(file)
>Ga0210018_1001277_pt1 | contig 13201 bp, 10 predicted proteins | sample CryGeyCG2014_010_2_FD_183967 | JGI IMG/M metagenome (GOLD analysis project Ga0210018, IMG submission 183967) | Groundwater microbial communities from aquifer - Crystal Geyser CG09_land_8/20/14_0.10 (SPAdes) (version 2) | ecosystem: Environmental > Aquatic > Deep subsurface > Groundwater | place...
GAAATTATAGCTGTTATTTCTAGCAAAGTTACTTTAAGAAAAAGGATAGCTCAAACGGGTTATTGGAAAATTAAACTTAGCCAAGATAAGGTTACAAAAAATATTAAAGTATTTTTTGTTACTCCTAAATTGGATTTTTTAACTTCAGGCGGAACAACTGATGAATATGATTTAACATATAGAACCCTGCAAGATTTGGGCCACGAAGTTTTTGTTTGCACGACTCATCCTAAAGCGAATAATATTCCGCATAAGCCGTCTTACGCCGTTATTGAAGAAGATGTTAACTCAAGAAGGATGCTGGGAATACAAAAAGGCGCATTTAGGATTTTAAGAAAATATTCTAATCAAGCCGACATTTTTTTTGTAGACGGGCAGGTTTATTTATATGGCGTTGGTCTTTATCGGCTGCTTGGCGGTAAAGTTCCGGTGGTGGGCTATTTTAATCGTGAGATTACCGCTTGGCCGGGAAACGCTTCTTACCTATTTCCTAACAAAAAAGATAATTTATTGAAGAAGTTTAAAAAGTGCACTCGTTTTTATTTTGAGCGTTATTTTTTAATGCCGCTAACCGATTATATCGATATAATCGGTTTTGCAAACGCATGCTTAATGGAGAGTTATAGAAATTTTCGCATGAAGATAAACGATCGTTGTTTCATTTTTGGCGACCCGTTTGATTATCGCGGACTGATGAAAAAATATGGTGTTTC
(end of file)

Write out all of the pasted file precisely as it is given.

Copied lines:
>Ga0210018_1001277_pt1 | contig 13201 bp, 10 predicted proteins | sample CryGeyCG2014_010_2_FD_183967 | JGI IMG/M metagenome (GOLD analysis project Ga0210018, IMG submission 183967) | Groundwater microbial communities from aquifer - Crystal Geyser CG09_land_8/20/14_0.10 (SPAdes) (version 2) | ecosystem: Environmental > Aquatic > Deep subsurface > Groundwater | place...
GAAATTATAGCTGTTATTTCTAGCAAAGTTACTTTAAGAAAAAGGATAGCTCAAACGGGTTATTGGAAAATTAAACTTAGCCAAGATAAGGTTACAAAAAATATTAAAGTATTTTTTGTTACTCCTAAATTGGATTTTTTAACTTCAGGCGGAACAACTGATGAATATGATTTAACATATAGAACCCTGCAAGATTTGGGCCACGAAGTTTTTGTTTGCACGACTCATCCTAAAGCGAATAATATTCCGCATAAGCCGTCTTACGCCGTTATTGAAGAAGATGTTAACTCAAGAAGGATGCTGGGAATACAAAAAGGCGCATTTAGGATTTTAAGAAAATATTCTAATCAAGCCGACATTTTTTTTGTAGACGGGCAGGTTTATTTATATGGCGTTGGTCTTTATCGGCTGCTTGGCGGTAAAGTTCCGGTGGTGGGCTATTTTAATCGTGAGATTACCGCTTGGCCGGGAAACGCTTCTTACCTATTTCCTAACAAAAAAGATAATTTATTGAAGAAGTTTAAAAAGTGCACTCGTTTTTATTTTGAGCGTTATTTTTTAATGCCGCTAACCGATTATATCGATATAATCGGTTTTGCAAACGCATGCTTAATGGAGAGTTATAGAAATTTTCGCATGAAGATAAACGATCGTTGTTTCATTTTTGGCGACCCGTTTGATTATCGCGGACTGATGAAAAAATATGGTGTTTC